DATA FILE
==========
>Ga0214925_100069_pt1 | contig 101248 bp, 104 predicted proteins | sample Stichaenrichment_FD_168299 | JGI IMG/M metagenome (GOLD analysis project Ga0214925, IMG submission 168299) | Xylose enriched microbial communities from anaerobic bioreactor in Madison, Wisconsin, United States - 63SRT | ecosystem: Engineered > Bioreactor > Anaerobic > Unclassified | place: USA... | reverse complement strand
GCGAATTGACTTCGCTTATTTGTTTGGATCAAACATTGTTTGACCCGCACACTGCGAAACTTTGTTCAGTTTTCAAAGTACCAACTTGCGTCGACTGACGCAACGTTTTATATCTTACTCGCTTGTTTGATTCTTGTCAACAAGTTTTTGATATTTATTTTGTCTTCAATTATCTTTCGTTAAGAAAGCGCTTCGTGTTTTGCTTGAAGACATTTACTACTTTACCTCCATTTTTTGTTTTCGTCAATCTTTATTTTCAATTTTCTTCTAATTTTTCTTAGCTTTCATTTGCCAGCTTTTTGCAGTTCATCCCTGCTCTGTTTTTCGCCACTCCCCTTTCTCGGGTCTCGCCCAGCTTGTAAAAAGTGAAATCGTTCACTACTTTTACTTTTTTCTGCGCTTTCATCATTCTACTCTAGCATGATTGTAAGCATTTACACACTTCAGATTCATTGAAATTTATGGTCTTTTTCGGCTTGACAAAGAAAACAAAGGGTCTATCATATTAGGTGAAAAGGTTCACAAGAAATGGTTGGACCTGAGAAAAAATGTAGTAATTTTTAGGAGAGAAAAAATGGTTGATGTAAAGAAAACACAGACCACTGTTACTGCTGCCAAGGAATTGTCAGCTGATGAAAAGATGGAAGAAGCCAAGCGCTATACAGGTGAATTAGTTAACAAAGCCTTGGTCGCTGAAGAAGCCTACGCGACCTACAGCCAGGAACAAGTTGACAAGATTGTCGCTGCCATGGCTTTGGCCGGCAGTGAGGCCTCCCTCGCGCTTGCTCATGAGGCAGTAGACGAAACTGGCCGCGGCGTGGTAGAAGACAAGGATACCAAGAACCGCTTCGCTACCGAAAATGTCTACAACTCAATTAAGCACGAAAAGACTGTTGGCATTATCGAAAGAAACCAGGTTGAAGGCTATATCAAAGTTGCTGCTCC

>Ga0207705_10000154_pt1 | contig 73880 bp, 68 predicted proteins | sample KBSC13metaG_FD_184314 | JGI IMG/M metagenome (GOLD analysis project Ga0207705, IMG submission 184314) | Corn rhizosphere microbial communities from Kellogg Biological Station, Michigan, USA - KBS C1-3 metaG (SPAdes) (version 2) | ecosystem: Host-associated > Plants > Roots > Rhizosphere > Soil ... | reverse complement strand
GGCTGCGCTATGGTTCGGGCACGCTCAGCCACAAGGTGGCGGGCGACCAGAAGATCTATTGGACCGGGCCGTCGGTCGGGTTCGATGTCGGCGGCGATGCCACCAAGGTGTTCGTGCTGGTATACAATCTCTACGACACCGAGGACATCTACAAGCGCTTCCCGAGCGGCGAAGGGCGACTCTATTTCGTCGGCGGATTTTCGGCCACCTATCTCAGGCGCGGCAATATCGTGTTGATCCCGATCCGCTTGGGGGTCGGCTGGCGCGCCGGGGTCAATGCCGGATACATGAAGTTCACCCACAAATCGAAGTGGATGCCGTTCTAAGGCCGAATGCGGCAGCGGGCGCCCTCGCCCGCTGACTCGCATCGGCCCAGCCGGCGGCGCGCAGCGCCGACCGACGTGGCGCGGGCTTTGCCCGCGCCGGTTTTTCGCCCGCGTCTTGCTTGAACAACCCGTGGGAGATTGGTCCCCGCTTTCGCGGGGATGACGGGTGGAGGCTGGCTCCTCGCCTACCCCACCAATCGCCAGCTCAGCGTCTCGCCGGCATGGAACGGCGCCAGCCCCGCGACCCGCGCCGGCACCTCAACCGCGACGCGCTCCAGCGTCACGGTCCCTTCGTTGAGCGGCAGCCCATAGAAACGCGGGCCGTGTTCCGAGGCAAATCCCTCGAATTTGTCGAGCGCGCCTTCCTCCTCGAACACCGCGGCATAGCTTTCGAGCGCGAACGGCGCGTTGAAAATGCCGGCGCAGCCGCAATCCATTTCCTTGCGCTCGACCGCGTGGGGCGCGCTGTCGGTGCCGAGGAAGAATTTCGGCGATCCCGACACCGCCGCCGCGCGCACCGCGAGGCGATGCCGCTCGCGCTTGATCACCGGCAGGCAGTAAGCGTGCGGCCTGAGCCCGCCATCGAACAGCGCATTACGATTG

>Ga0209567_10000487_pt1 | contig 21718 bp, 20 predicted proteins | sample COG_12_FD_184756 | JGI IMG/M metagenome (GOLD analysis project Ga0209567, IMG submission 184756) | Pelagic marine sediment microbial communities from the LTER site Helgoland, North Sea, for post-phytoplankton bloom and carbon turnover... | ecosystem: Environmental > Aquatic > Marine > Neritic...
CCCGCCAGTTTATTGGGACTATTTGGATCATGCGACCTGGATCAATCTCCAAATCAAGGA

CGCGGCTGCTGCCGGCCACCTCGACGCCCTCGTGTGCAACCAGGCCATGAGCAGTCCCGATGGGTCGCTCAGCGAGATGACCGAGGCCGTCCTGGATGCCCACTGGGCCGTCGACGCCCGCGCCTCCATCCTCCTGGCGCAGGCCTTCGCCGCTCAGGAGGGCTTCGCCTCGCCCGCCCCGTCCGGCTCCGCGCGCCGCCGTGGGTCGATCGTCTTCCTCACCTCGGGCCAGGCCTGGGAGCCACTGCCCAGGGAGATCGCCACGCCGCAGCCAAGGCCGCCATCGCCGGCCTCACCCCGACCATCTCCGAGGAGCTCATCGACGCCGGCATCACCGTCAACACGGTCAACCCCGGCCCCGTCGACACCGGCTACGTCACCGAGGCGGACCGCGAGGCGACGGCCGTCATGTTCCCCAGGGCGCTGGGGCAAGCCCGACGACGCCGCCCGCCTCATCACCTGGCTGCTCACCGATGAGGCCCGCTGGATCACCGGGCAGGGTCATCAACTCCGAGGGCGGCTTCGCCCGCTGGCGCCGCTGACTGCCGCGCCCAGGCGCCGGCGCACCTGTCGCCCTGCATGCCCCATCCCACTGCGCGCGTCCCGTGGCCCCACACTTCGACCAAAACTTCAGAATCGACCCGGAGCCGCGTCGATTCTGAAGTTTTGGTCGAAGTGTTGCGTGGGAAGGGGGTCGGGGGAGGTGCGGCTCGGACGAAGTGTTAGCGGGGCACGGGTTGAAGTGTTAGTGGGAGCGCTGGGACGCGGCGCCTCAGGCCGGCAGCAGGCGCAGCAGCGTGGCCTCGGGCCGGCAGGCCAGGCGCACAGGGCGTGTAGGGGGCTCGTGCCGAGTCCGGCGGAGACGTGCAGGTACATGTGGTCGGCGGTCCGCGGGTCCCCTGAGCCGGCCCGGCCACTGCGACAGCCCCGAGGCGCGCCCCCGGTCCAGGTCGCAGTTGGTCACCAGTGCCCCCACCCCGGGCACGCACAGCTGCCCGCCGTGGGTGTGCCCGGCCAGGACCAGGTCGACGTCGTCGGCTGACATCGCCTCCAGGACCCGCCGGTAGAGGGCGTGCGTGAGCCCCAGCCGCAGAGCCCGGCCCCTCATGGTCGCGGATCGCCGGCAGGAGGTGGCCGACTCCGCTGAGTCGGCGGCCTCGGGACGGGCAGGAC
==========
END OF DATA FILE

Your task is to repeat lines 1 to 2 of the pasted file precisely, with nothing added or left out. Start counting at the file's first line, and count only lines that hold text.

>Ga0214925_100069_pt1 | contig 101248 bp, 104 predicted proteins | sample Stichaenrichment_FD_168299 | JGI IMG/M metagenome (GOLD analysis project Ga0214925, IMG submission 168299) | Xylose enriched microbial communities from anaerobic bioreactor in Madison, Wisconsin, United States - 63SRT | ecosystem: Engineered > Bioreactor > Anaerobic > Unclassified | place: USA... | reverse complement strand
GCGAATTGACTTCGCTTATTTGTTTGGATCAAACATTGTTTGACCCGCACACTGCGAAACTTTGTTCAGTTTTCAAAGTACCAACTTGCGTCGACTGACGCAACGTTTTATATCTTACTCGCTTGTTTGATTCTTGTCAACAAGTTTTTGATATTTATTTTGTCTTCAATTATCTTTCGTTAAGAAAGCGCTTCGTGTTTTGCTTGAAGACATTTACTACTTTACCTCCATTTTTTGTTTTCGTCAATCTTTATTTTCAATTTTCTTCTAATTTTTCTTAGCTTTCATTTGCCAGCTTTTTGCAGTTCATCCCTGCTCTGTTTTTCGCCACTCCCCTTTCTCGGGTCTCGCCCAGCTTGTAAAAAGTGAAATCGTTCACTACTTTTACTTTTTTCTGCGCTTTCATCATTCTACTCTAGCATGATTGTAAGCATTTACACACTTCAGATTCATTGAAATTTATGGTCTTTTTCGGCTTGACAAAGAAAACAAAGGGTCTATCATATTAGGTGAAAAGGTTCACAAGAAATGGTTGGACCTGAGAAAAAATGTAGTAATTTTTAGGAGAGAAAAAATGGTTGATGTAAAGAAAACACAGACCACTGTTACTGCTGCCAAGGAATTGTCAGCTGATGAAAAGATGGAAGAAGCCAAGCGCTATACAGGTGAATTAGTTAACAAAGCCTTGGTCGCTGAAGAAGCCTACGCGACCTACAGCCAGGAACAAGTTGACAAGATTGTCGCTGCCATGGCTTTGGCCGGCAGTGAGGCCTCCCTCGCGCTTGCTCATGAGGCAGTAGACGAAACTGGCCGCGGCGTGGTAGAAGACAAGGATACCAAGAACCGCTTCGCTACCGAAAATGTCTACAACTCAATTAAGCACGAAAAGACTGTTGGCATTATCGAAAGAAACCAGGTTGAAGGCTATATCAAAGTTGCTGCTCC